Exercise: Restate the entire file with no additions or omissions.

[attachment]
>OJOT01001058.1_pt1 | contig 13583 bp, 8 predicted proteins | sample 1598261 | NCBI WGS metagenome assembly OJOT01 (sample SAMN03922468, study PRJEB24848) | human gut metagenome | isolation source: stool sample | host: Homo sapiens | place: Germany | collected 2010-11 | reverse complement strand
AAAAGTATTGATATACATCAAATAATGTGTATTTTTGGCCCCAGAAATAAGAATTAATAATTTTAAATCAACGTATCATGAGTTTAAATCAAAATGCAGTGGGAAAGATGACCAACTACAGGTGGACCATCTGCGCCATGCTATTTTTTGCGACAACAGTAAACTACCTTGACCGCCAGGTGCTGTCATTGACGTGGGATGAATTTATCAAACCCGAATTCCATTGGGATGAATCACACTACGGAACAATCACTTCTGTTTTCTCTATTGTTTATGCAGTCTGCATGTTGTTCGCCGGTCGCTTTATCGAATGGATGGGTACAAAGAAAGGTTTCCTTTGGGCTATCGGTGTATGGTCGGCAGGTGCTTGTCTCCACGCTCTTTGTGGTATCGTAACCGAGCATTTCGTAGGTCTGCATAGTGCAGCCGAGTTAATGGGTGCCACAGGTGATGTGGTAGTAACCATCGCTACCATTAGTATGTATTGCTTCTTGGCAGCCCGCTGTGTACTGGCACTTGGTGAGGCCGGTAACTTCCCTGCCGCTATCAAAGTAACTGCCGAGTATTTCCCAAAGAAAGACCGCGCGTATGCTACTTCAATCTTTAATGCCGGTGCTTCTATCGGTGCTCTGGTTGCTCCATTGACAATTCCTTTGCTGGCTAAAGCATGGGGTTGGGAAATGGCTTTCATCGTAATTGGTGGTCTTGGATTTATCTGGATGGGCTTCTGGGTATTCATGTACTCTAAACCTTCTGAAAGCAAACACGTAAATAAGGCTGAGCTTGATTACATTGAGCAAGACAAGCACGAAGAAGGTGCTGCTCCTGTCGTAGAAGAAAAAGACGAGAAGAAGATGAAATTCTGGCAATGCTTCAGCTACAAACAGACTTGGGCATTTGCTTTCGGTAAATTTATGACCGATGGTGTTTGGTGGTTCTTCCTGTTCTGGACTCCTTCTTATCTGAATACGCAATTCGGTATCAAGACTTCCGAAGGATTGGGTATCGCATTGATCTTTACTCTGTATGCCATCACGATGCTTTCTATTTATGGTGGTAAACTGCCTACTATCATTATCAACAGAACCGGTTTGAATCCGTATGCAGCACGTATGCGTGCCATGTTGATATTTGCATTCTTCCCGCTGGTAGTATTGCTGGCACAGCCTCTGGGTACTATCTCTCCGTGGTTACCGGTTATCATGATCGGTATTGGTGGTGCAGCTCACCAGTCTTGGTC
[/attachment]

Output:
>OJOT01001058.1_pt1 | contig 13583 bp, 8 predicted proteins | sample 1598261 | NCBI WGS metagenome assembly OJOT01 (sample SAMN03922468, study PRJEB24848) | human gut metagenome | isolation source: stool sample | host: Homo sapiens | place: Germany | collected 2010-11 | reverse complement strand
AAAAGTATTGATATACATCAAATAATGTGTATTTTTGGCCCCAGAAATAAGAATTAATAATTTTAAATCAACGTATCATGAGTTTAAATCAAAATGCAGTGGGAAAGATGACCAACTACAGGTGGACCATCTGCGCCATGCTATTTTTTGCGACAACAGTAAACTACCTTGACCGCCAGGTGCTGTCATTGACGTGGGATGAATTTATCAAACCCGAATTCCATTGGGATGAATCACACTACGGAACAATCACTTCTGTTTTCTCTATTGTTTATGCAGTCTGCATGTTGTTCGCCGGTCGCTTTATCGAATGGATGGGTACAAAGAAAGGTTTCCTTTGGGCTATCGGTGTATGGTCGGCAGGTGCTTGTCTCCACGCTCTTTGTGGTATCGTAACCGAGCATTTCGTAGGTCTGCATAGTGCAGCCGAGTTAATGGGTGCCACAGGTGATGTGGTAGTAACCATCGCTACCATTAGTATGTATTGCTTCTTGGCAGCCCGCTGTGTACTGGCACTTGGTGAGGCCGGTAACTTCCCTGCCGCTATCAAAGTAACTGCCGAGTATTTCCCAAAGAAAGACCGCGCGTATGCTACTTCAATCTTTAATGCCGGTGCTTCTATCGGTGCTCTGGTTGCTCCATTGACAATTCCTTTGCTGGCTAAAGCATGGGGTTGGGAAATGGCTTTCATCGTAATTGGTGGTCTTGGATTTATCTGGATGGGCTTCTGGGTATTCATGTACTCTAAACCTTCTGAAAGCAAACACGTAAATAAGGCTGAGCTTGATTACATTGAGCAAGACAAGCACGAAGAAGGTGCTGCTCCTGTCGTAGAAGAAAAAGACGAGAAGAAGATGAAATTCTGGCAATGCTTCAGCTACAAACAGACTTGGGCATTTGCTTTCGGTAAATTTATGACCGATGGTGTTTGGTGGTTCTTCCTGTTCTGGACTCCTTCTTATCTGAATACGCAATTCGGTATCAAGACTTCCGAAGGATTGGGTATCGCATTGATCTTTACTCTGTATGCCATCACGATGCTTTCTATTTATGGTGGTAAACTGCCTACTATCATTATCAACAGAACCGGTTTGAATCCGTATGCAGCACGTATGCGTGCCATGTTGATATTTGCATTCTTCCCGCTGGTAGTATTGCTGGCACAGCCTCTGGGTACTATCTCTCCGTGGTTACCGGTTATCATGATCGGTATTGGTGGTGCAGCTCACCAGTCTTGGTC